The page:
Student safety continues to be a hotbed issue for Arizona’s universities.
Focus has been strong on alcohol-related crimes, and some high-profile incidents have brought on stern responses from University police and surrounding city police departments.
The Arizona Board of Regents is the latest to respond to the growing concern over student safety, after President Eileen Klein announced Monday in a statement that the board will create a task force to review student safety.
The board will hear a summary of activities, campaigns and community outreach programs at its regularly scheduled meeting on Sept. 26 in Flagstaff.
ABOR Public Affairs Director Sarah Harper said the task force’s makeup has yet to be determined, but it will look to address the student safety needs and concerns of Arizona’s three public universities.
“What they want to do is a tri-university task force,” she said.
That tri-university task force would look to be a collaborative effort to tailor individual suggestions for each school to address those needs, Harper said.
ABOR Chairman Rick Myers said the board has met with student groups, apartment complex owners, campus police and other organizations in an effort to identify ways to prevent issues.
“We’re trying to involve all the different stakeholders,” Myers said. “We want to be reaching out and talking with different student groups on all three of our university campuses.”
He said the board has also met with the presidents from NAU, UA and ASU to begin figuring out ways to bring all those moving parts together to open up dialogue and work to identify solutions.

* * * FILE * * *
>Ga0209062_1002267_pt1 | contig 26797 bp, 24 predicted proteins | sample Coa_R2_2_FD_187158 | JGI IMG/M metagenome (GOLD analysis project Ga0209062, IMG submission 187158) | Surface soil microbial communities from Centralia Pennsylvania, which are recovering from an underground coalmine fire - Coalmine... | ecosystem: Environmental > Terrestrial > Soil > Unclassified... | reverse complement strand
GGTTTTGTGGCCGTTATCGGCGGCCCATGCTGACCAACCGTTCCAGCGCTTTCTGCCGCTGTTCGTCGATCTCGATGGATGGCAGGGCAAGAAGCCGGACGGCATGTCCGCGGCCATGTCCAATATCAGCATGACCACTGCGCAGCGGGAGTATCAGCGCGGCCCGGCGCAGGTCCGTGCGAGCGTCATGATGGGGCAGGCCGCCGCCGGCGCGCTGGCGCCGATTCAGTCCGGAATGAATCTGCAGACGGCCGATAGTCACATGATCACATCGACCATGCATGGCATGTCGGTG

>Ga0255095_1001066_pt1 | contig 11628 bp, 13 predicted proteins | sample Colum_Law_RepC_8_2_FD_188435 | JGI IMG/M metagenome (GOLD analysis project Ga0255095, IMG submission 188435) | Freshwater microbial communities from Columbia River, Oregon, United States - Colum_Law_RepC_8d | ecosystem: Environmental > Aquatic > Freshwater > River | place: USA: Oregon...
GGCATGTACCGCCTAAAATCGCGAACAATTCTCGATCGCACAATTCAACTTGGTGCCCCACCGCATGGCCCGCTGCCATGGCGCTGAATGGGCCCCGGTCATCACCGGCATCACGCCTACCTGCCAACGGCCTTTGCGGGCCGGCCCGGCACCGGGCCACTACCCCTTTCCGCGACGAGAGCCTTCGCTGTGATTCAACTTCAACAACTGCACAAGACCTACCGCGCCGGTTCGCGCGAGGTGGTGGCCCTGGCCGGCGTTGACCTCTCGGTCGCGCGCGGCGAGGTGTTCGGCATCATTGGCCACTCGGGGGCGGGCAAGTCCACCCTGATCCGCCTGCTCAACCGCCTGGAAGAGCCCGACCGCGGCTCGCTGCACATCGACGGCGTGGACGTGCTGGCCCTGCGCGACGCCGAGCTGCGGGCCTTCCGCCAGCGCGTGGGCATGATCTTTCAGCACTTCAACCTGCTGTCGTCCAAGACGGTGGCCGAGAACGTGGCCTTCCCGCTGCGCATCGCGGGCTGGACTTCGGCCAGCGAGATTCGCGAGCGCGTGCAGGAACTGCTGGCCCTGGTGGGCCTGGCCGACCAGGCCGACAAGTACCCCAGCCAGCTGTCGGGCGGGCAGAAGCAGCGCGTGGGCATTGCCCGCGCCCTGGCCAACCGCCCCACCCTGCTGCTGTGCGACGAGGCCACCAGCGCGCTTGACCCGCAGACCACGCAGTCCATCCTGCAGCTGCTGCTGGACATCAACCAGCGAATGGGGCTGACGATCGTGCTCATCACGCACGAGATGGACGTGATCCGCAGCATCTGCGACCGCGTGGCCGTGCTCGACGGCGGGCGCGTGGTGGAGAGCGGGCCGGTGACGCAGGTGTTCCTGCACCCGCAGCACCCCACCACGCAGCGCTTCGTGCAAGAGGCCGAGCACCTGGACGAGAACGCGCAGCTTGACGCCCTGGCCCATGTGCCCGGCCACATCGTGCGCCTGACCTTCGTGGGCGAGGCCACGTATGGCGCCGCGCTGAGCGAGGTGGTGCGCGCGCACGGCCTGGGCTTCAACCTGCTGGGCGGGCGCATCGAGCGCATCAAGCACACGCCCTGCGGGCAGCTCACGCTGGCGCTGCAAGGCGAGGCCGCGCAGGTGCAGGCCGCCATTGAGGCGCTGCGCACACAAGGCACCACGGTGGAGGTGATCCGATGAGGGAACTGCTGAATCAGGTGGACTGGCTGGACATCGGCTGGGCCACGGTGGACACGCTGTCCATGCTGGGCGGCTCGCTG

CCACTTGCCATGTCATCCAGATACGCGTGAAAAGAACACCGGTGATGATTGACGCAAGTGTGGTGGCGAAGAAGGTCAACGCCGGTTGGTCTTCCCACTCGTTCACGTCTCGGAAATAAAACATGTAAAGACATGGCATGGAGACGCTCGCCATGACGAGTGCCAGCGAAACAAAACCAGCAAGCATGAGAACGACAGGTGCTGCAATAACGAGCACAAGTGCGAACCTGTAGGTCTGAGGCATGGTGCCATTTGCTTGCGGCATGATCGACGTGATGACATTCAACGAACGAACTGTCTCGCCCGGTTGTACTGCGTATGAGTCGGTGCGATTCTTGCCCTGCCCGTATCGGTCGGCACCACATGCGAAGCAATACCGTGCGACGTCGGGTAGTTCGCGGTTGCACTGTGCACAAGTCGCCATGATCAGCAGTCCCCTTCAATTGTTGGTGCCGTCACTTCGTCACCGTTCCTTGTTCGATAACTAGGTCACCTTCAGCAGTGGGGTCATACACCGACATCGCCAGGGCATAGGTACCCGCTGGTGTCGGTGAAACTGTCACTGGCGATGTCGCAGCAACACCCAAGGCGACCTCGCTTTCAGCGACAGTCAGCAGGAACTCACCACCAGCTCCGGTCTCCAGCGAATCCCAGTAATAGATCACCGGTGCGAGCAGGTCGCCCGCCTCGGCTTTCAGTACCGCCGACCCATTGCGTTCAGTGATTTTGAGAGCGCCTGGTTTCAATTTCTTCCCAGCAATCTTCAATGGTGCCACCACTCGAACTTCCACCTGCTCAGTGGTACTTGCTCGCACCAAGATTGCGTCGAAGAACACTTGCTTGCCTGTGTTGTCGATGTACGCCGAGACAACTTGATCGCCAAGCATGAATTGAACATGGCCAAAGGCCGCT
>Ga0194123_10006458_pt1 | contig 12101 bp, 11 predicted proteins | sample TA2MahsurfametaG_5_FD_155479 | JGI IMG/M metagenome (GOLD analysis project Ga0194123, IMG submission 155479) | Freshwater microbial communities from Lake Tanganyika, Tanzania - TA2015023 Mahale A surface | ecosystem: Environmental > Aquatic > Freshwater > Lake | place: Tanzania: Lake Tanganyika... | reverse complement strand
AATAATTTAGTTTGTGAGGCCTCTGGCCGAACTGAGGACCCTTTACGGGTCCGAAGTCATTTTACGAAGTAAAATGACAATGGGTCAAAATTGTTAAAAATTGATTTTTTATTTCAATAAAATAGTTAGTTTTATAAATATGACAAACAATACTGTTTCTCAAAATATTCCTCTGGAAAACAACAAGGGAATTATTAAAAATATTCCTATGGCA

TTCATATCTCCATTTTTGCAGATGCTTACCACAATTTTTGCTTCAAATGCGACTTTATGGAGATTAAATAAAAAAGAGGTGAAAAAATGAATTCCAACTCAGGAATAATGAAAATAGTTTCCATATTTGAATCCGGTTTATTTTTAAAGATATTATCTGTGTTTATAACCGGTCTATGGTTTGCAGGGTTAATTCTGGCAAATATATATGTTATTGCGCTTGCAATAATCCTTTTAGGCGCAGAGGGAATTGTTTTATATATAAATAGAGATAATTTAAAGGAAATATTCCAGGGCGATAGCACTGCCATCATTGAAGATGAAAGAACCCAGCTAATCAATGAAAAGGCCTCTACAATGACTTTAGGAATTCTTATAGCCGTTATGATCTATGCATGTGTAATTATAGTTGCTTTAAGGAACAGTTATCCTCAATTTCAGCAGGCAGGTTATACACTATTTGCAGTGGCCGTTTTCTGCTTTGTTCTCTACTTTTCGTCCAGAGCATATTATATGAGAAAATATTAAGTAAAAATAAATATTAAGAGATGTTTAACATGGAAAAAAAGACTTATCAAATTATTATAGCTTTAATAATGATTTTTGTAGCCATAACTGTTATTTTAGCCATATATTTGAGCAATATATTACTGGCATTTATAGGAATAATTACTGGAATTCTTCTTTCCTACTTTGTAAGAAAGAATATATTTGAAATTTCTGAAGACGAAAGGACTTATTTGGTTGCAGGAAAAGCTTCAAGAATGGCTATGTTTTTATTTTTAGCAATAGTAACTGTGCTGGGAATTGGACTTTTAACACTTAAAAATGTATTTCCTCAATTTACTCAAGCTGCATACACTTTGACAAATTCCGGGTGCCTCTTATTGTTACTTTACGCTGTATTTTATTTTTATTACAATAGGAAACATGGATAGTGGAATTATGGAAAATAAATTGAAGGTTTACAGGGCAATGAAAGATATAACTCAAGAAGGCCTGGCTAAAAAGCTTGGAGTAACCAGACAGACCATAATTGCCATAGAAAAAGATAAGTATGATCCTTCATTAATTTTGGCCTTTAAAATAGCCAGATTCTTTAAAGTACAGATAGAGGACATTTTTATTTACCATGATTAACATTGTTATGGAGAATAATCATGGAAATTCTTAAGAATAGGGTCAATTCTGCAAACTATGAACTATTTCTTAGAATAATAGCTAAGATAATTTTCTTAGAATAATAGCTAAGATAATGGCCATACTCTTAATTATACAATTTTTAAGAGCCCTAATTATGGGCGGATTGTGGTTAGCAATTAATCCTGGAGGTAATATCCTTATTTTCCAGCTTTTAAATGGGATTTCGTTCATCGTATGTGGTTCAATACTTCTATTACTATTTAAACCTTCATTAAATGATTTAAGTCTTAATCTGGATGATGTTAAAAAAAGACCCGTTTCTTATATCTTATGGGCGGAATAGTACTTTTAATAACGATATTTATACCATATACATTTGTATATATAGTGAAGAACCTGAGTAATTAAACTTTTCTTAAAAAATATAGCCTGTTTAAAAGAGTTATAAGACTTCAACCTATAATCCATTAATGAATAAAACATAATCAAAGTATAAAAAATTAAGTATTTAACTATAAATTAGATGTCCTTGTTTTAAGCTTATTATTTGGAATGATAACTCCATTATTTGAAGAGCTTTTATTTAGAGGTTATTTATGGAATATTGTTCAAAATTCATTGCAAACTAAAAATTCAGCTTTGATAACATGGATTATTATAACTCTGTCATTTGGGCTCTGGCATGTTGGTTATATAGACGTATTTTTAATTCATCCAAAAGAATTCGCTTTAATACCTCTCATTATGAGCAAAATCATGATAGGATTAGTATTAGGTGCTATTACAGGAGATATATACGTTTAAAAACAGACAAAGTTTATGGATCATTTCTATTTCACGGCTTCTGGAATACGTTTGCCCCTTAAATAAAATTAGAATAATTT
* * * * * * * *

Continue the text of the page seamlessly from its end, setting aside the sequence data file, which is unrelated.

“The idea is, ‘How do we make this better than it is?’” Myers said. “There are too many incidences that are occurring, and we’re trying to figure out what we can do to help minimize those situations.”
The board has also looked for input outside of those immediately affected or involved in the three universities by looking at what other schools across the country have done. They have even written letters to national fraternity and sorority organizations for suggestions, Myers said.
Morgan Olsen, ASU executive vice president, treasurer and chief financial officer, who oversees the ASU Police Department and the University’s emergency planning, said it’s important for the three universities to be in contact with each other and share safety ideas between schools.
“If somebody else has a great idea that’s worked for them, we’re definitely going to take a look at that,” Olsen said. “No sense in trying to reinvent the wheel if there is a perfectly round one for use.”
When the board meets later this month, Myers said they would look to begin solidifying the details of the task force, such as who will be involved and the timeline of operation.
“We absolutely don’t want this to just be talk,” Myers said. “We want new creative ideas to come from this.”
Myers said he wants to see results from the task force and that he expects to see the suggestions and ideas institutionalized and implemented to bring about a safer environment for Arizona’s college students.
While the task force’s effect remains to be seen, Olsen said the first line of student safety is always in the hands of students themselves.
“Often times students are in a position of substantial decision making … maybe for the first time in their life they’re away from home and have a lot of freedoms,” Olsen said. “We’re all here to teach and learn in the ASU community, and we want to encourage people to act in a way that forwards that.”
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